Carbonic anhydrase in deep-sea chemoautotrophic symbioses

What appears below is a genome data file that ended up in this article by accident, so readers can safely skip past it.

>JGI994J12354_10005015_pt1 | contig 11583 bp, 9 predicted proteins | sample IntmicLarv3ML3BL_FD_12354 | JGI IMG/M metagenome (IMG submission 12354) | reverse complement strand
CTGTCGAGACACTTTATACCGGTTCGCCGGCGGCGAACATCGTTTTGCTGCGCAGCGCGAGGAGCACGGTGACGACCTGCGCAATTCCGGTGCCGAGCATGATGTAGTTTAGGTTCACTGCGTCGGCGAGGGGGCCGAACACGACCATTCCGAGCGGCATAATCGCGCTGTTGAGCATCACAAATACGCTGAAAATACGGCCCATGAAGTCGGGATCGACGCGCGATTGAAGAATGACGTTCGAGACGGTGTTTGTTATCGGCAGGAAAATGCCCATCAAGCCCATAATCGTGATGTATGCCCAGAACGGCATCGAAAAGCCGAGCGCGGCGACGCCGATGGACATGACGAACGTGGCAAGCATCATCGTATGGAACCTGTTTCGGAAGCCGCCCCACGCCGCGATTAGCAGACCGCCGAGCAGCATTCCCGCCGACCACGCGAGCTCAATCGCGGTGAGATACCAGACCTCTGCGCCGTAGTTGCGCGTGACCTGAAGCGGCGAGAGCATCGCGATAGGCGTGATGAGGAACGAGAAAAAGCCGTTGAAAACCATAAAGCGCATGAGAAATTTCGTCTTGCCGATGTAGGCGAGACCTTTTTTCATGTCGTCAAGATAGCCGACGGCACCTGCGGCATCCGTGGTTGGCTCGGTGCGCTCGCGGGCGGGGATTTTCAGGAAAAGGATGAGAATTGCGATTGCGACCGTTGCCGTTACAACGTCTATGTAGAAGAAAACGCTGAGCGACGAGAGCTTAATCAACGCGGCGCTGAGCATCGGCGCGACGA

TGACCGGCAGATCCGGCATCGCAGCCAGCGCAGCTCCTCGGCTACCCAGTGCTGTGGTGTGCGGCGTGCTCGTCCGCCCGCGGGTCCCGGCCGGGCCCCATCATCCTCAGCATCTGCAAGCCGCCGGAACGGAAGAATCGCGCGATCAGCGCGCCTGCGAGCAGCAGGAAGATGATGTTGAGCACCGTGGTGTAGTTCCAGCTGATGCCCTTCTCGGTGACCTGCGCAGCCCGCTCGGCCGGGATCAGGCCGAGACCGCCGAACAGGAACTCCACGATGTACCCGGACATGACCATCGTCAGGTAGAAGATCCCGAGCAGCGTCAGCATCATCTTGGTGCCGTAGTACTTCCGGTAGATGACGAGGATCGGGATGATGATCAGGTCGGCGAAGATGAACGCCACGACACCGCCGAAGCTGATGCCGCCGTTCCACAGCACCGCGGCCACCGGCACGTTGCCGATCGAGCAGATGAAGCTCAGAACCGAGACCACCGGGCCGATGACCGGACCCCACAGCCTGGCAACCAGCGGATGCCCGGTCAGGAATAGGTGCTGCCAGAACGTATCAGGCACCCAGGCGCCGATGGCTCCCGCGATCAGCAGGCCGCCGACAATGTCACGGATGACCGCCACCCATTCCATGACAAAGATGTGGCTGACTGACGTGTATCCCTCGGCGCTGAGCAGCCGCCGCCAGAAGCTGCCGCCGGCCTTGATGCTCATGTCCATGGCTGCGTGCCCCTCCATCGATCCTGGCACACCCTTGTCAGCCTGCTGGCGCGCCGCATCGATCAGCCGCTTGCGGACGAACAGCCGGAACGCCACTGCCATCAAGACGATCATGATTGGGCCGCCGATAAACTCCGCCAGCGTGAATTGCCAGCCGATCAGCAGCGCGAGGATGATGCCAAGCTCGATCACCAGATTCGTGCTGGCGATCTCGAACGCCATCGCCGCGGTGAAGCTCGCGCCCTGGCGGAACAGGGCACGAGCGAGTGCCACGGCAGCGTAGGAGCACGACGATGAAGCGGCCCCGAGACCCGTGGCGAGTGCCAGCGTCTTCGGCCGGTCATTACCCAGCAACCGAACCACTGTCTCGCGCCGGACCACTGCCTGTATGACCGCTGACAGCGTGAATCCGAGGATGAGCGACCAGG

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Carbonic anhydrase (CA) facilitates the rapid interconversion of carbon dioxide and bicarbonate. It is ubiquitous among organisms, and participates in numerous cellular processes. In several photoautotrophic marine organisms, CA facilitates uptake of inorganic carbon by catalyzing the reversible dehydration of bicarbonate to carbon dioxide, which diffuses more rapidly across cell membranes. In algal/invertebrate symbioses, this mechanism is correlated with significantly elevated CA activity in tissues where zooxanthellae are housed. Here, we determine whether elevated CA activity is also characteristic of tissues involved in inorganic carbon uptake by chemosynthetic invertebrates. Measurements of CA activity in several chemosynthetic clam and vestimentiferan species indicate that CA facilitates inorganic carbon uptake, with high activities present in clam gill tissue, and vestimentiferan plume and trophosome tissues. However levels of CA activity among species varied widely, from very low in mytilids to extraordinarily high in some vesicomyids and vestimentiferans. High CA activity is generally correlated with other adaptations for control of internal chemical environments where symbionts are housed, such as the presence of serum-borne sulfide-binding moieties. These findings suggest that a CA-based mechanism of carbon uptake may be one of a suite of adaptations to provide symbionts with essential metabolites.
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